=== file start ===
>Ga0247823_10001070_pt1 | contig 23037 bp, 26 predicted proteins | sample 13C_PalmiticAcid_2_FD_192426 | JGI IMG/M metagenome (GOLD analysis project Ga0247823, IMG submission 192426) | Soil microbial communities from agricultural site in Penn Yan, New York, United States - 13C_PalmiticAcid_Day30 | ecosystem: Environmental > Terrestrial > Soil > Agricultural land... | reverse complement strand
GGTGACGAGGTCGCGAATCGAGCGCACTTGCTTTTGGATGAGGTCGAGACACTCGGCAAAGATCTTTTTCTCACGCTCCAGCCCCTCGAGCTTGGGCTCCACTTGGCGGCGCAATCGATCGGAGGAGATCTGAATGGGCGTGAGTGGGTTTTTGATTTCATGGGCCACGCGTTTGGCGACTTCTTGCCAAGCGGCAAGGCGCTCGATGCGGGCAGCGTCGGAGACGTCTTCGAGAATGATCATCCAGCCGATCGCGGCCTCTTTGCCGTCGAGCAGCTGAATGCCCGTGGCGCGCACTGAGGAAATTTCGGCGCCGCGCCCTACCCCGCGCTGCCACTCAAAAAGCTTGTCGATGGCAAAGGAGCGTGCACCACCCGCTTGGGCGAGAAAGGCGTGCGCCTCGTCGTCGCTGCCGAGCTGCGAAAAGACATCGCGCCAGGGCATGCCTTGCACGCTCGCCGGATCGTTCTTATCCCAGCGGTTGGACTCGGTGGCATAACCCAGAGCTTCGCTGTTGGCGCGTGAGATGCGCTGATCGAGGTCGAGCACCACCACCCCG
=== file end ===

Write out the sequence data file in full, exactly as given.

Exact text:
>Ga0247823_10001070_pt1 | contig 23037 bp, 26 predicted proteins | sample 13C_PalmiticAcid_2_FD_192426 | JGI IMG/M metagenome (GOLD analysis project Ga0247823, IMG submission 192426) | Soil microbial communities from agricultural site in Penn Yan, New York, United States - 13C_PalmiticAcid_Day30 | ecosystem: Environmental > Terrestrial > Soil > Agricultural land... | reverse complement strand
GGTGACGAGGTCGCGAATCGAGCGCACTTGCTTTTGGATGAGGTCGAGACACTCGGCAAAGATCTTTTTCTCACGCTCCAGCCCCTCGAGCTTGGGCTCCACTTGGCGGCGCAATCGATCGGAGGAGATCTGAATGGGCGTGAGTGGGTTTTTGATTTCATGGGCCACGCGTTTGGCGACTTCTTGCCAAGCGGCAAGGCGCTCGATGCGGGCAGCGTCGGAGACGTCTTCGAGAATGATCATCCAGCCGATCGCGGCCTCTTTGCCGTCGAGCAGCTGAATGCCCGTGGCGCGCACTGAGGAAATTTCGGCGCCGCGCCCTACCCCGCGCTGCCACTCAAAAAGCTTGTCGATGGCAAAGGAGCGTGCACCACCCGCTTGGGCGAGAAAGGCGTGCGCCTCGTCGTCGCTGCCGAGCTGCGAAAAGACATCGCGCCAGGGCATGCCTTGCACGCTCGCCGGATCGTTCTTATCCCAGCGGTTGGACTCGGTGGCATAACCCAGAGCTTCGCTGTTGGCGCGTGAGATGCGCTGATCGAGGTCGAGCACCACCACCCCG